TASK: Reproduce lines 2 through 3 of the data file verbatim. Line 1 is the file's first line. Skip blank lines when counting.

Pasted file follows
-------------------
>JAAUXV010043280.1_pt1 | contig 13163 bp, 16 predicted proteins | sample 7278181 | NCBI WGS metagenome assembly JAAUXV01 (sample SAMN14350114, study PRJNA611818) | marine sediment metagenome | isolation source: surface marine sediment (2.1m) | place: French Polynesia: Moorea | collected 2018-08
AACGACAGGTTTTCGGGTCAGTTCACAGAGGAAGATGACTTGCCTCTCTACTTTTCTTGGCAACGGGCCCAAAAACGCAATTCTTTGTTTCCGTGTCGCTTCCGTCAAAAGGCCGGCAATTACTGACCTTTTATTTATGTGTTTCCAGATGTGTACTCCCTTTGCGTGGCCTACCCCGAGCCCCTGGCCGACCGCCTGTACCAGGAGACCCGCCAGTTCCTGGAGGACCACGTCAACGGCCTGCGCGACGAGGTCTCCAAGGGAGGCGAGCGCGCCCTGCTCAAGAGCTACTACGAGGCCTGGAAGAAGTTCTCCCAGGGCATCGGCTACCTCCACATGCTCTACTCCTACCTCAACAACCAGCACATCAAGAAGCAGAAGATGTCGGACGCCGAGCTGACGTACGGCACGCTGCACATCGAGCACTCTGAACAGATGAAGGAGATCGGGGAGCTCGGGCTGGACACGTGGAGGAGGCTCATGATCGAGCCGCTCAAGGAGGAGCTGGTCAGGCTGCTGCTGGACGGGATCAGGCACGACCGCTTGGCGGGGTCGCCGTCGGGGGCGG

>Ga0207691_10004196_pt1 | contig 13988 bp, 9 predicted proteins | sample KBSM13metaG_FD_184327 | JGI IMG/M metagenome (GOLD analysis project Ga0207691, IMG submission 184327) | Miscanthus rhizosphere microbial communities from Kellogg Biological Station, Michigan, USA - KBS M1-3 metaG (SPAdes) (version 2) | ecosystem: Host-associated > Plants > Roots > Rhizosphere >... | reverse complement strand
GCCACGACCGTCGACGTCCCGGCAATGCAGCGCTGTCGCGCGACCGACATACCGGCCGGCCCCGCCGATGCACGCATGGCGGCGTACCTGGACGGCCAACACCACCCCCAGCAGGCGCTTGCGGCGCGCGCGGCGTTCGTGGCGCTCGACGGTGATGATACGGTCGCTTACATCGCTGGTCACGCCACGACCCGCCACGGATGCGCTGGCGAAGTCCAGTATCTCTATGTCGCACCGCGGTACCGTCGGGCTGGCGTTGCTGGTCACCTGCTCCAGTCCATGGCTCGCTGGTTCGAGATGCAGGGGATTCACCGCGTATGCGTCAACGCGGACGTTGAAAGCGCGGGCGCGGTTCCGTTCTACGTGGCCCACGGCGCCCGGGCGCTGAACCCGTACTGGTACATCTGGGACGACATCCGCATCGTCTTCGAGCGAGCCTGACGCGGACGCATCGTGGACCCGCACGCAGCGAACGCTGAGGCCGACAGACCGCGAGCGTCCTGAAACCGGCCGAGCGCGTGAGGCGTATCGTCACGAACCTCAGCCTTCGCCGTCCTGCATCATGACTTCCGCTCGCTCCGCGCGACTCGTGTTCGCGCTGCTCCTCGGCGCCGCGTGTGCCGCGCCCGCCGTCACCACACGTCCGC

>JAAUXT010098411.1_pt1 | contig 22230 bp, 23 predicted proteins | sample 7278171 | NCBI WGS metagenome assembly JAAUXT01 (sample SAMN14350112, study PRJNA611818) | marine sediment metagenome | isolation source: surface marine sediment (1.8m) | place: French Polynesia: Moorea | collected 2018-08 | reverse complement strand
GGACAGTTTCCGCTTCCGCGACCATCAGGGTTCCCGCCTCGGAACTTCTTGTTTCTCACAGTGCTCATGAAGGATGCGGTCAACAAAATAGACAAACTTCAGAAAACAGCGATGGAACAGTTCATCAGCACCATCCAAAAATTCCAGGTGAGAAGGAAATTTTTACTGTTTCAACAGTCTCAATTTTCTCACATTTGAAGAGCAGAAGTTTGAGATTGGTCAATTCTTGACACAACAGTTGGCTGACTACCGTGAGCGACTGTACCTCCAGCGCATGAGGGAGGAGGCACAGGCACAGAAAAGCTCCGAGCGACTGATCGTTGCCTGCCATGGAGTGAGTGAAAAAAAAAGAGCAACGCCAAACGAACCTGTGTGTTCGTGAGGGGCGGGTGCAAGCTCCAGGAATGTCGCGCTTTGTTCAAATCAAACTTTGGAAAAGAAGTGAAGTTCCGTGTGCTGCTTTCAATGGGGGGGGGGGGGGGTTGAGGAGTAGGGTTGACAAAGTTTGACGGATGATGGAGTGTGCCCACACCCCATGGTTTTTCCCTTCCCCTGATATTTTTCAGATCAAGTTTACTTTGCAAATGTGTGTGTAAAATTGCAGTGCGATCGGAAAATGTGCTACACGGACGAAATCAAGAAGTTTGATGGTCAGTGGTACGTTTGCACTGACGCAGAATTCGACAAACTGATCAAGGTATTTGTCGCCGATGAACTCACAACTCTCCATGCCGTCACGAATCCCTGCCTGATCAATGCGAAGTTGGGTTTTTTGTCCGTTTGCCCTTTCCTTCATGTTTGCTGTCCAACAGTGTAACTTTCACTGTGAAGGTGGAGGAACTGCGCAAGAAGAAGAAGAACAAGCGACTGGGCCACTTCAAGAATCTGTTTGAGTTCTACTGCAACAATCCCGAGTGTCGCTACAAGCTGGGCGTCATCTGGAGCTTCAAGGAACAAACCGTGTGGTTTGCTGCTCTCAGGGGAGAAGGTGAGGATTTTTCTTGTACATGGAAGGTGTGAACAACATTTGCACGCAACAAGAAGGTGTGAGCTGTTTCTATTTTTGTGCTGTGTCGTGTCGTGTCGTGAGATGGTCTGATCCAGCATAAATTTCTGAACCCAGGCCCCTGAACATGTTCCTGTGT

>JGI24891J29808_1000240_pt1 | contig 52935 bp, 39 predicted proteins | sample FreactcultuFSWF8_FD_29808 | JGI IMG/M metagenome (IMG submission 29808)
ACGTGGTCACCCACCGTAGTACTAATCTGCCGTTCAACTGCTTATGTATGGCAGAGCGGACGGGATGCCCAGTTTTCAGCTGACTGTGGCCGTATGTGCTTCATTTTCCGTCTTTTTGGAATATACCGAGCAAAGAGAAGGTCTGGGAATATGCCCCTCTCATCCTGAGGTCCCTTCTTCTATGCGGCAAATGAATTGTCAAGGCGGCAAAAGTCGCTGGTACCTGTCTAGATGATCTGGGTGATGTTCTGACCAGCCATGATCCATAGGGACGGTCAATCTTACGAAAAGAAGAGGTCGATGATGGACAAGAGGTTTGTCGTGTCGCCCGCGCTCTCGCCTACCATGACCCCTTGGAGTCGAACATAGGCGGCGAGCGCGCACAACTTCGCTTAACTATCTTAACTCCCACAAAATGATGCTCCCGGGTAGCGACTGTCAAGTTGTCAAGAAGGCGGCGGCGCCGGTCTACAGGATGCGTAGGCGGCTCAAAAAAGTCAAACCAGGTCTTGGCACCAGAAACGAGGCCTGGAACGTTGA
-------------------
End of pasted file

AACGACAGGTTTTCGGGTCAGTTCACAGAGGAAGATGACTTGCCTCTCTACTTTTCTTGGCAACGGGCCCAAAAACGCAATTCTTTGTTTCCGTGTCGCTTCCGTCAAAAGGCCGGCAATTACTGACCTTTTATTTATGTGTTTCCAGATGTGTACTCCCTTTGCGTGGCCTACCCCGAGCCCCTGGCCGACCGCCTGTACCAGGAGACCCGCCAGTTCCTGGAGGACCACGTCAACGGCCTGCGCGACGAGGTCTCCAAGGGAGGCGAGCGCGCCCTGCTCAAGAGCTACTACGAGGCCTGGAAGAAGTTCTCCCAGGGCATCGGCTACCTCCACATGCTCTACTCCTACCTCAACAACCAGCACATCAAGAAGCAGAAGATGTCGGACGCCGAGCTGACGTACGGCACGCTGCACATCGAGCACTCTGAACAGATGAAGGAGATCGGGGAGCTCGGGCTGGACACGTGGAGGAGGCTCATGATCGAGCCGCTCAAGGAGGAGCTGGTCAGGCTGCTGCTGGACGGGATCAGGCACGACCGCTTGGCGGGGTCGCCGTCGGGGGCGG

>Ga0207691_10004196_pt1 | contig 13988 bp, 9 predicted proteins | sample KBSM13metaG_FD_184327 | JGI IMG/M metagenome (GOLD analysis project Ga0207691, IMG submission 184327) | Miscanthus rhizosphere microbial communities from Kellogg Biological Station, Michigan, USA - KBS M1-3 metaG (SPAdes) (version 2) | ecosystem: Host-associated > Plants > Roots > Rhizosphere >... | reverse complement strand